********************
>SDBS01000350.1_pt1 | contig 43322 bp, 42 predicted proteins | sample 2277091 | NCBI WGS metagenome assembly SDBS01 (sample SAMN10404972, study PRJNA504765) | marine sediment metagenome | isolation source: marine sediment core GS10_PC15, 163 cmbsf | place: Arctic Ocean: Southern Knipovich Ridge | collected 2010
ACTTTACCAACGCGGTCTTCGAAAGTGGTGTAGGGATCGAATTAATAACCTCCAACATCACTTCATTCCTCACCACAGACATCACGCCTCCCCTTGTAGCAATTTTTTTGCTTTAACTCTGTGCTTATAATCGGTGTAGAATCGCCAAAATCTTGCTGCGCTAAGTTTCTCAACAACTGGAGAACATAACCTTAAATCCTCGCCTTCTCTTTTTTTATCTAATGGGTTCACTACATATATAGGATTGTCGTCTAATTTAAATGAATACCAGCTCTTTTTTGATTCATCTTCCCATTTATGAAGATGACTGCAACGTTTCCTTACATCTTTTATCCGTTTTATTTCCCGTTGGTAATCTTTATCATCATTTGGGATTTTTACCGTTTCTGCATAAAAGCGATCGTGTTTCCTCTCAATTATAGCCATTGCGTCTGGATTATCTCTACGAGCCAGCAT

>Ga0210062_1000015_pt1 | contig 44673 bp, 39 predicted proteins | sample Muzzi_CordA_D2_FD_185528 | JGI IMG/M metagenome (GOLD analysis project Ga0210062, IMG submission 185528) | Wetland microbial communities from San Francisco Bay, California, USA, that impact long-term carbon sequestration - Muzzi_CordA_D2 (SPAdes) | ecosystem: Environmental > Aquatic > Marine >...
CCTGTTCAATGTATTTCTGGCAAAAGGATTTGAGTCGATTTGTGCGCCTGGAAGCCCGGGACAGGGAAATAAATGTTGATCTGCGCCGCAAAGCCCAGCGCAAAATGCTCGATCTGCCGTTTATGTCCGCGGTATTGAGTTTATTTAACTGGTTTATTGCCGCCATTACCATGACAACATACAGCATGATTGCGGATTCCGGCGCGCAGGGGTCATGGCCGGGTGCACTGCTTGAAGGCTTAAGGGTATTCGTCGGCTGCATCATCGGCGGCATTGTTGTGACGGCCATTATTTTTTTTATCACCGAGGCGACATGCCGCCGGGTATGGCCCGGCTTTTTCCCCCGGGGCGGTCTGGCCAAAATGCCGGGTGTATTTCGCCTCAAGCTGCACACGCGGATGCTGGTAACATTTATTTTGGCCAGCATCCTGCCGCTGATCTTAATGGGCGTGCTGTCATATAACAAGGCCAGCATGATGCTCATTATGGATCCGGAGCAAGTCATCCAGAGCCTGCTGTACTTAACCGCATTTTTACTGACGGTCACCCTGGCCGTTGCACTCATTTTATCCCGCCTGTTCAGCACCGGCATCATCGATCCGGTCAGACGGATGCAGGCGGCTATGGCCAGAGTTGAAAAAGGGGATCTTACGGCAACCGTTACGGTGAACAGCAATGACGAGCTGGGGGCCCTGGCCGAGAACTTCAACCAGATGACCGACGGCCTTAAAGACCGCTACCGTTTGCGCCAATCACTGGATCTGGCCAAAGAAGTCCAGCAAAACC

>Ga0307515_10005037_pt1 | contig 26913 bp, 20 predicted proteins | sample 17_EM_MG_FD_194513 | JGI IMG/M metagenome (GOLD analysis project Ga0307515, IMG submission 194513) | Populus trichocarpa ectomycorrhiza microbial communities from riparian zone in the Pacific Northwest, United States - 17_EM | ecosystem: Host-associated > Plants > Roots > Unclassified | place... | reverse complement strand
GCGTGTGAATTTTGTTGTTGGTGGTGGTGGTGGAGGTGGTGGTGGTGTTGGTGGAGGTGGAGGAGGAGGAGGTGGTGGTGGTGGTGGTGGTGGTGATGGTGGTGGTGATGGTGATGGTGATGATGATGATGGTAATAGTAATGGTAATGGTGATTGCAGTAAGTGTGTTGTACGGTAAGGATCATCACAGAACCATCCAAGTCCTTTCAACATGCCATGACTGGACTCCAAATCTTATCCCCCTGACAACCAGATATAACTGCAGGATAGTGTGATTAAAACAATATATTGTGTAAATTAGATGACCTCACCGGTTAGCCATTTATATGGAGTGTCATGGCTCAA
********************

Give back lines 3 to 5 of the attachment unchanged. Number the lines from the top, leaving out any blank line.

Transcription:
>Ga0210062_1000015_pt1 | contig 44673 bp, 39 predicted proteins | sample Muzzi_CordA_D2_FD_185528 | JGI IMG/M metagenome (GOLD analysis project Ga0210062, IMG submission 185528) | Wetland microbial communities from San Francisco Bay, California, USA, that impact long-term carbon sequestration - Muzzi_CordA_D2 (SPAdes) | ecosystem: Environmental > Aquatic > Marine >...
CCTGTTCAATGTATTTCTGGCAAAAGGATTTGAGTCGATTTGTGCGCCTGGAAGCCCGGGACAGGGAAATAAATGTTGATCTGCGCCGCAAAGCCCAGCGCAAAATGCTCGATCTGCCGTTTATGTCCGCGGTATTGAGTTTATTTAACTGGTTTATTGCCGCCATTACCATGACAACATACAGCATGATTGCGGATTCCGGCGCGCAGGGGTCATGGCCGGGTGCACTGCTTGAAGGCTTAAGGGTATTCGTCGGCTGCATCATCGGCGGCATTGTTGTGACGGCCATTATTTTTTTTATCACCGAGGCGACATGCCGCCGGGTATGGCCCGGCTTTTTCCCCCGGGGCGGTCTGGCCAAAATGCCGGGTGTATTTCGCCTCAAGCTGCACACGCGGATGCTGGTAACATTTATTTTGGCCAGCATCCTGCCGCTGATCTTAATGGGCGTGCTGTCATATAACAAGGCCAGCATGATGCTCATTATGGATCCGGAGCAAGTCATCCAGAGCCTGCTGTACTTAACCGCATTTTTACTGACGGTCACCCTGGCCGTTGCACTCATTTTATCCCGCCTGTTCAGCACCGGCATCATCGATCCGGTCAGACGGATGCAGGCGGCTATGGCCAGAGTTGAAAAAGGGGATCTTACGGCAACCGTTACGGTGAACAGCAATGACGAGCTGGGGGCCCTGGCCGAGAACTTCAACCAGATGACCGACGGCCTTAAAGACCGCTACCGTTTGCGCCAATCACTGGATCTGGCCAAAGAAGTCCAGCAAAACC

>Ga0307515_10005037_pt1 | contig 26913 bp, 20 predicted proteins | sample 17_EM_MG_FD_194513 | JGI IMG/M metagenome (GOLD analysis project Ga0307515, IMG submission 194513) | Populus trichocarpa ectomycorrhiza microbial communities from riparian zone in the Pacific Northwest, United States - 17_EM | ecosystem: Host-associated > Plants > Roots > Unclassified | place... | reverse complement strand